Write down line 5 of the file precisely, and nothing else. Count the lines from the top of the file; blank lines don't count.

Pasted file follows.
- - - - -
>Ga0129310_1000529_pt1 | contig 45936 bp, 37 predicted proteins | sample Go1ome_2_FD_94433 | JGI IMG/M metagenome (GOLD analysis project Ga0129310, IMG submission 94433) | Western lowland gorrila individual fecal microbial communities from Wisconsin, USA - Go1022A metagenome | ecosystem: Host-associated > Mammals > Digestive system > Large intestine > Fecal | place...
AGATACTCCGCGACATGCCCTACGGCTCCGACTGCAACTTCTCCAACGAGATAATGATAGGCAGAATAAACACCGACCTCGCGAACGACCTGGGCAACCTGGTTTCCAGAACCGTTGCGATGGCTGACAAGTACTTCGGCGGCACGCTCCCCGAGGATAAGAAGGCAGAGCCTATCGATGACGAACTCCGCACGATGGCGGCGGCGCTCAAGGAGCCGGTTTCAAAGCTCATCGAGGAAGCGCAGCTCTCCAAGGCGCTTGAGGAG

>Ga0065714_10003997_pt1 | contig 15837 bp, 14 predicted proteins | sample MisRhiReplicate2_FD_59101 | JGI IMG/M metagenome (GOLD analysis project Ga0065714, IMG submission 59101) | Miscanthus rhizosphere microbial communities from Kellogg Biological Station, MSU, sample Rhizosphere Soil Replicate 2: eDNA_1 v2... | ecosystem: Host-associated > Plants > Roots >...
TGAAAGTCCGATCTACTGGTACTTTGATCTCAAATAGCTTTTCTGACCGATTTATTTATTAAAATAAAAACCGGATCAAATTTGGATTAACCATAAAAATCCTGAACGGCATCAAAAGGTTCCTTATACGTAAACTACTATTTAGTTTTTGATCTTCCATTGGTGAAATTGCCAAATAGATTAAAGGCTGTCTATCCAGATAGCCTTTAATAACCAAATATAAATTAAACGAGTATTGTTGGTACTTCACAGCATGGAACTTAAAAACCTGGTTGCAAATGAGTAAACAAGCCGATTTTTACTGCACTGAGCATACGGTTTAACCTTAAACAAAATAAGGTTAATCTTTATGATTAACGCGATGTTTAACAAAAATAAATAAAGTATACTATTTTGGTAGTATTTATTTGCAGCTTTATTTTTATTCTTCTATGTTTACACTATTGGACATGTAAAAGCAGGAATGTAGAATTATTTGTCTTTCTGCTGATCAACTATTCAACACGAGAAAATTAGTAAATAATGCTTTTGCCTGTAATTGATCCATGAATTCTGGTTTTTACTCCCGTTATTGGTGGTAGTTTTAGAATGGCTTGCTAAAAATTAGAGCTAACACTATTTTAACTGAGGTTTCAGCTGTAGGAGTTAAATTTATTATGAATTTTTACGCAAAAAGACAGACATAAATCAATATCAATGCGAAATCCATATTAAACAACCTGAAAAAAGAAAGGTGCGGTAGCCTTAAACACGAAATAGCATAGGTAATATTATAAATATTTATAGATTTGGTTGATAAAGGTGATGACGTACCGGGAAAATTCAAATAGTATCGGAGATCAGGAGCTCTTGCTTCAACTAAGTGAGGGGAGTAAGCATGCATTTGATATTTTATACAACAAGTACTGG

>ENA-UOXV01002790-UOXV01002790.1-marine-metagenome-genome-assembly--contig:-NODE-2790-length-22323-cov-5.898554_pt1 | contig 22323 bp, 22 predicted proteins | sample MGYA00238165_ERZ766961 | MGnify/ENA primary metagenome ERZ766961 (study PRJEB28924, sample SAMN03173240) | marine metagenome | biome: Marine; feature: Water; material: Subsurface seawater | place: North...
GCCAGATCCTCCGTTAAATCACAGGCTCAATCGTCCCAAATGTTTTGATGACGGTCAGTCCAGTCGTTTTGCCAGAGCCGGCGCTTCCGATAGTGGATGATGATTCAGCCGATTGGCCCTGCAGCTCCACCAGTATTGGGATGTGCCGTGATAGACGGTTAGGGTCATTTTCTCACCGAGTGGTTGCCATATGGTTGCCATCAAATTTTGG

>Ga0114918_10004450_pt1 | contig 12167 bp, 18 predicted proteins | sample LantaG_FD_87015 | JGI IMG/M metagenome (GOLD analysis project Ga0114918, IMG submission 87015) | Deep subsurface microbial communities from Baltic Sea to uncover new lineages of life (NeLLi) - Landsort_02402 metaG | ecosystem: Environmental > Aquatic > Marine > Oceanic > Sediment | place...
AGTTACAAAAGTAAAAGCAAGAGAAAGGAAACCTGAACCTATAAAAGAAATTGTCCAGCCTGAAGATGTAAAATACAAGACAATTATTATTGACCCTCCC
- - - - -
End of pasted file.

>ENA-UOXV01002790-UOXV01002790.1-marine-metagenome-genome-assembly--contig:-NODE-2790-length-22323-cov-5.898554_pt1 | contig 22323 bp, 22 predicted proteins | sample MGYA00238165_ERZ766961 | MGnify/ENA primary metagenome ERZ766961 (study PRJEB28924, sample SAMN03173240) | marine metagenome | biome: Marine; feature: Water; material: Subsurface seawater | place: North...